Baidu 'worry ranking' exposes netizen anxieties

Updated: 2013-10-15 09:31


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NANNING - Anxiety levels among Chinese people are soaring according to a ranking released by a leading search engine, and experts are urging the country's residents to relax.

According to a recent "worry ranking" released by, China's top search engine, netizens have asked about 16 million questions related to their worries on Baidu Knows, a platform where Internet users can ask questions and answer those posed by others. Of the questions posted, only around 8.9 million have been answered, and more than 2 million people visit the platform every day for answers to their problems.

The "worry ranking" compares China's most anxious cities, and also breaks down netizens' top concerns by gender, marital status, sexual orientation, and other criteria.

Among the queries on Baidu Knows, interpersonal relations are the major focus, with frequent questions from couples looking for relationship advice, women worried about their relationships with their mother-in-laws, single people dealing with the pressure to marry and gay people who are confused about their sexuality.

Netizens who are worried about love and relationships are concentrated in big cities, where people are more likely to be under high pressure. Beijing has China's highest number of residents reporting trouble in this category, with Shanghai and Zhejiang province coming in second and third respectively, according to Baidu.

The ranking has caused quite a stir on the Internet, with netizens wondering what has created such "Werther's Sorrows" in the fast-developing country.

Zhou Keda, deputy director of the Institute of Social Sciences at the Guangxi Academy of Social Sciences, said that modern residents face a lot of job and life pressure in an increasingly fast-paced world, and that love and relationship problems are only one symptom of a broader problem.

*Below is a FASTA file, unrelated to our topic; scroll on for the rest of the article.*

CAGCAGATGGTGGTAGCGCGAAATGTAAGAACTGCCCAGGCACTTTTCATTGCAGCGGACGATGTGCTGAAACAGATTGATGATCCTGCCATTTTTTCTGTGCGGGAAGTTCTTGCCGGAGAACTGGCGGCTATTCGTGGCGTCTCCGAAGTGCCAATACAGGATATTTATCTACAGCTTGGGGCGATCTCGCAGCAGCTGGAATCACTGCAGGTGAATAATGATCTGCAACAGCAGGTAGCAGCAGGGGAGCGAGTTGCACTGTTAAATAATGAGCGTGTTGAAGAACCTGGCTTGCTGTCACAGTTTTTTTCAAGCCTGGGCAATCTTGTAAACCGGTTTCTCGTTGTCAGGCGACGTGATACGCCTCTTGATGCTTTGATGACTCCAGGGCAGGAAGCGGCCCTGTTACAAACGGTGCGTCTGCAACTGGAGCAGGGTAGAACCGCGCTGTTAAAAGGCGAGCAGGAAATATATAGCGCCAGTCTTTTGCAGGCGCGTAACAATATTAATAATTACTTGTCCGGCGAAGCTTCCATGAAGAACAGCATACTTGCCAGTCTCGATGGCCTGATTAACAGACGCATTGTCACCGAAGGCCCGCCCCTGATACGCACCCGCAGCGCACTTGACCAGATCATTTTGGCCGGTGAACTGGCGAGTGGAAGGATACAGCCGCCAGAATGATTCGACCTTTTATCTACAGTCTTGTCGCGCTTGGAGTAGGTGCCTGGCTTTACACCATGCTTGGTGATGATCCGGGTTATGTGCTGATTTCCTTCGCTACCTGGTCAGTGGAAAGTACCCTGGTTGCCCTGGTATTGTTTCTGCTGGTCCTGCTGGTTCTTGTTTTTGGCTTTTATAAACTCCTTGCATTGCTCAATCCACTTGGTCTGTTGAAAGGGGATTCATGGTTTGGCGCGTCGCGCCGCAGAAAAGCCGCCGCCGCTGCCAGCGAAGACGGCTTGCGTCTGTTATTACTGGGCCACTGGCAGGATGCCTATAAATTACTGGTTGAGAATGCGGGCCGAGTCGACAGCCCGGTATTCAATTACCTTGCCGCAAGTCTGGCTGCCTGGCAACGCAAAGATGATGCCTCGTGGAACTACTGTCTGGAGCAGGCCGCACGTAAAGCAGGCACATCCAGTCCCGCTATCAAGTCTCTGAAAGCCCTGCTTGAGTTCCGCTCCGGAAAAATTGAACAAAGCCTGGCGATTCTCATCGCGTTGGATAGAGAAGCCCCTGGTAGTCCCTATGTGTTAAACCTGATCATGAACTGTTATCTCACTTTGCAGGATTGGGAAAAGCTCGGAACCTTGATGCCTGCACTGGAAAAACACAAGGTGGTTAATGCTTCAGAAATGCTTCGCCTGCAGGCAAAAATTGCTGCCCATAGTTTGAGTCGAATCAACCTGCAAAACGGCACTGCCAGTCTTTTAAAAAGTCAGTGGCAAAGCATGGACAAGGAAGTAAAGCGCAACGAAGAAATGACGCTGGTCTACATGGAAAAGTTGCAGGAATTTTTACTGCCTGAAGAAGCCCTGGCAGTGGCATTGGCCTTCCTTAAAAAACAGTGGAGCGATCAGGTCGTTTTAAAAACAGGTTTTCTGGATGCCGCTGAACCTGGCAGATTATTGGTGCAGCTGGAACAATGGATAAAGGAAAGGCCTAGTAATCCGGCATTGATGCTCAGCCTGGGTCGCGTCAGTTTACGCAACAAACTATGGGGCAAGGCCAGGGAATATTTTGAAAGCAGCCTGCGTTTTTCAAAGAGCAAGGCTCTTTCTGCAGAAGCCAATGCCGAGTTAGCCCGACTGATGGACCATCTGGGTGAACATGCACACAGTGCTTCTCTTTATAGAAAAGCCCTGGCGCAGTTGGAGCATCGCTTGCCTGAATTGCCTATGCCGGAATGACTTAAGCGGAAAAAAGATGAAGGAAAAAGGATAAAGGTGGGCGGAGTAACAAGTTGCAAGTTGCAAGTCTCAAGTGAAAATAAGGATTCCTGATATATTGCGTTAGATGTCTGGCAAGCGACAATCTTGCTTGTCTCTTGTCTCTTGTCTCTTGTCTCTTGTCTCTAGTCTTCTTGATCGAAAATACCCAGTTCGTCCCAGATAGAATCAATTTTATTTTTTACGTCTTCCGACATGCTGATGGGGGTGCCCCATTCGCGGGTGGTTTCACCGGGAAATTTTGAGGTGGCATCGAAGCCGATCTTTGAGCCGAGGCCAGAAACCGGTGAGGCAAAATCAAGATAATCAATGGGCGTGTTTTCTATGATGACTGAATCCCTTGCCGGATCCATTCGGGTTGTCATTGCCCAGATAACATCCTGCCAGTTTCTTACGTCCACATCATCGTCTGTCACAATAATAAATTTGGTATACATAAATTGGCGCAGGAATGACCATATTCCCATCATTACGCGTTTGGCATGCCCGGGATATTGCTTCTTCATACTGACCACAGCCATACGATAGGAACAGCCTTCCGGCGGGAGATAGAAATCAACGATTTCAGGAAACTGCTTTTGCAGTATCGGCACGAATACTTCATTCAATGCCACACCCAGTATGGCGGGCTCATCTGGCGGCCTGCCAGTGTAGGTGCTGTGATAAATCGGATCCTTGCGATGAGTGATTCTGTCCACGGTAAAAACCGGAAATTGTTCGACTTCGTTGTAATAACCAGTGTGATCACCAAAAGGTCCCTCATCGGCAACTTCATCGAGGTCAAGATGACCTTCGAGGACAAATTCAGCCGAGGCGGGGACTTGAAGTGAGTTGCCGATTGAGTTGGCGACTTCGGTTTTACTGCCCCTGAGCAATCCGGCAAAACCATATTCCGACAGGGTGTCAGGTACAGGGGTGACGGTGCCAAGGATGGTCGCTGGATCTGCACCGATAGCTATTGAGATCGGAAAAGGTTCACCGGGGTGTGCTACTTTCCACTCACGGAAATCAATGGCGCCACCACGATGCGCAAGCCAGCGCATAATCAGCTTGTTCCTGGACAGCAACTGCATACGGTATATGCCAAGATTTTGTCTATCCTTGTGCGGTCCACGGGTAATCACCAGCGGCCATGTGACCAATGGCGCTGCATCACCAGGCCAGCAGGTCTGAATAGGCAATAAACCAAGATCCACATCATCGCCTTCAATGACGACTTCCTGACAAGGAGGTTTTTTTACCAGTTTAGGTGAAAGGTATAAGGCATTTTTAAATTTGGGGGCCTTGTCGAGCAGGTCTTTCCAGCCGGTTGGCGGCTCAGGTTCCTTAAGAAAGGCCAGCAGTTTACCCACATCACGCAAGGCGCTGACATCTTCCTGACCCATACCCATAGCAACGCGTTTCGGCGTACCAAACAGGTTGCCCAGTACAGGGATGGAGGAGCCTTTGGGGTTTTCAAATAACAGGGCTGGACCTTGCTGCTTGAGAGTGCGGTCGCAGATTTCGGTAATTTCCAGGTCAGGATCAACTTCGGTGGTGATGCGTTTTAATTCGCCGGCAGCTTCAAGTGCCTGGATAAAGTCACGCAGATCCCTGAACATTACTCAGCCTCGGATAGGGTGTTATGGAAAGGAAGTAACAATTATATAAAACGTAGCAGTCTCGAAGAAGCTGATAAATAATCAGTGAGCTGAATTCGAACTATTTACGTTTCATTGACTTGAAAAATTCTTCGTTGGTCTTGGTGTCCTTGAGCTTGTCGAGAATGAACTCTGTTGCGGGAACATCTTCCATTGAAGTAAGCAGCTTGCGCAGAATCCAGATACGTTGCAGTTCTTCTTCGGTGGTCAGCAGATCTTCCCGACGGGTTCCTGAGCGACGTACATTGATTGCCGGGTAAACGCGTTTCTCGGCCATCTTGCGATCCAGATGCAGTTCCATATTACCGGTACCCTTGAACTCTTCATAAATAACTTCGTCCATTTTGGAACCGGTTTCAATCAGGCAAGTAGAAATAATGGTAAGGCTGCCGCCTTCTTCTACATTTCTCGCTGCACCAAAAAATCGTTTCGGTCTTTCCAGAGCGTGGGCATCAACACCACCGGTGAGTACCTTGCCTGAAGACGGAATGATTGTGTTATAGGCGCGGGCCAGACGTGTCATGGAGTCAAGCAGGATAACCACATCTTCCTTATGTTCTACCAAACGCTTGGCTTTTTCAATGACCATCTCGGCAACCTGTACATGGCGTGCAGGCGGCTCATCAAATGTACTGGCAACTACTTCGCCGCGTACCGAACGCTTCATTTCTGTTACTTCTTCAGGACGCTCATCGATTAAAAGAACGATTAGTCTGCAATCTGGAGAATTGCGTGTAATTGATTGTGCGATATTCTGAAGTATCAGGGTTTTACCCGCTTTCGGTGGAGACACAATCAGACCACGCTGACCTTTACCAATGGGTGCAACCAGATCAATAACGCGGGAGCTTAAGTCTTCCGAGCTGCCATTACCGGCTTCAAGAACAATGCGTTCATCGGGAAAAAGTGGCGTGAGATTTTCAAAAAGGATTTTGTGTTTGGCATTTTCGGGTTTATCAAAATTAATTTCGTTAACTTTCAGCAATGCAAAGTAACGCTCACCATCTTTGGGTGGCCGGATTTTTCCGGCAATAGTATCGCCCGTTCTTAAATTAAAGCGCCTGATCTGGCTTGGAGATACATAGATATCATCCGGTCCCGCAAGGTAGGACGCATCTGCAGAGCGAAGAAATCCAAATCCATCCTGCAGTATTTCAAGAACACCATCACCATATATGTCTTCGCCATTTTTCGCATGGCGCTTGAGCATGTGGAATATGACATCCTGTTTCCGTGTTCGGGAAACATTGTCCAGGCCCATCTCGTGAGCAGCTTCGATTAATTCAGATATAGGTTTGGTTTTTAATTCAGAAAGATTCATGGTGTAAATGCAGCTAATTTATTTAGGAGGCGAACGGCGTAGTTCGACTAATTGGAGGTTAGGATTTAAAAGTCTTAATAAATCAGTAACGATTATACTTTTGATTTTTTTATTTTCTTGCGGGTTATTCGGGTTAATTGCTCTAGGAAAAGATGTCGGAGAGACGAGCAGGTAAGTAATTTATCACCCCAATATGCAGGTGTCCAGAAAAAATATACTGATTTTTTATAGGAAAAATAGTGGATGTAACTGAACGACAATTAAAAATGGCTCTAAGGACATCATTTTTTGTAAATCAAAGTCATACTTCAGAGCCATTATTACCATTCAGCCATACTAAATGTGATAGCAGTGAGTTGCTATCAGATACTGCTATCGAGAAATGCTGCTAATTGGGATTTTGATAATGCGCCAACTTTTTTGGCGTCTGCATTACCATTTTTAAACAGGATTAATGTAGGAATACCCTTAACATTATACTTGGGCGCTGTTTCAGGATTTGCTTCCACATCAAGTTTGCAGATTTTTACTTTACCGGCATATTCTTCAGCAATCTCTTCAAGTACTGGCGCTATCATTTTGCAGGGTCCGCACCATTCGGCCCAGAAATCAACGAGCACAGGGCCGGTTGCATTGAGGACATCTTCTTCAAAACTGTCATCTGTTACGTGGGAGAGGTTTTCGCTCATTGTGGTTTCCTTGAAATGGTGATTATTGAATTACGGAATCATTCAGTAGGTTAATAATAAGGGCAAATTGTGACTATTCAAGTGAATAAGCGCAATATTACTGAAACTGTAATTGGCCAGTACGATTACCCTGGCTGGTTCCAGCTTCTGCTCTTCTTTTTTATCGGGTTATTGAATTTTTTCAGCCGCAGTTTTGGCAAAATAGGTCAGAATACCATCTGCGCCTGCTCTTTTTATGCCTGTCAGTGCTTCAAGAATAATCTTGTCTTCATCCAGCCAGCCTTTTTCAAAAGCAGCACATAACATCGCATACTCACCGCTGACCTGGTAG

"Chinese people are facing pressure in fields like education, medicine, employment, housing and so on," Zhou said.

Psychological worries could possibly lead to physical disorders, according to Wen Wensheng, chief physician with the First Affiliated Hospital of Guangxi Medical University in South China's Guangxi Zhuang autonomous region.

"For example, an overly busy working schedule and too much pressure could result in sudden hearing loss, and it could become permanent if not treated in time," Wen said.

Zhou Keda said that worries and anxiety problems cannot be solved with a quick fix, and that personal psychological adjustment is extremely important.

"What's effective is for people to develop proper values, while following a healthy daily schedule, so that they can take some time out to relax and get rid of all the things troubling their minds," he said.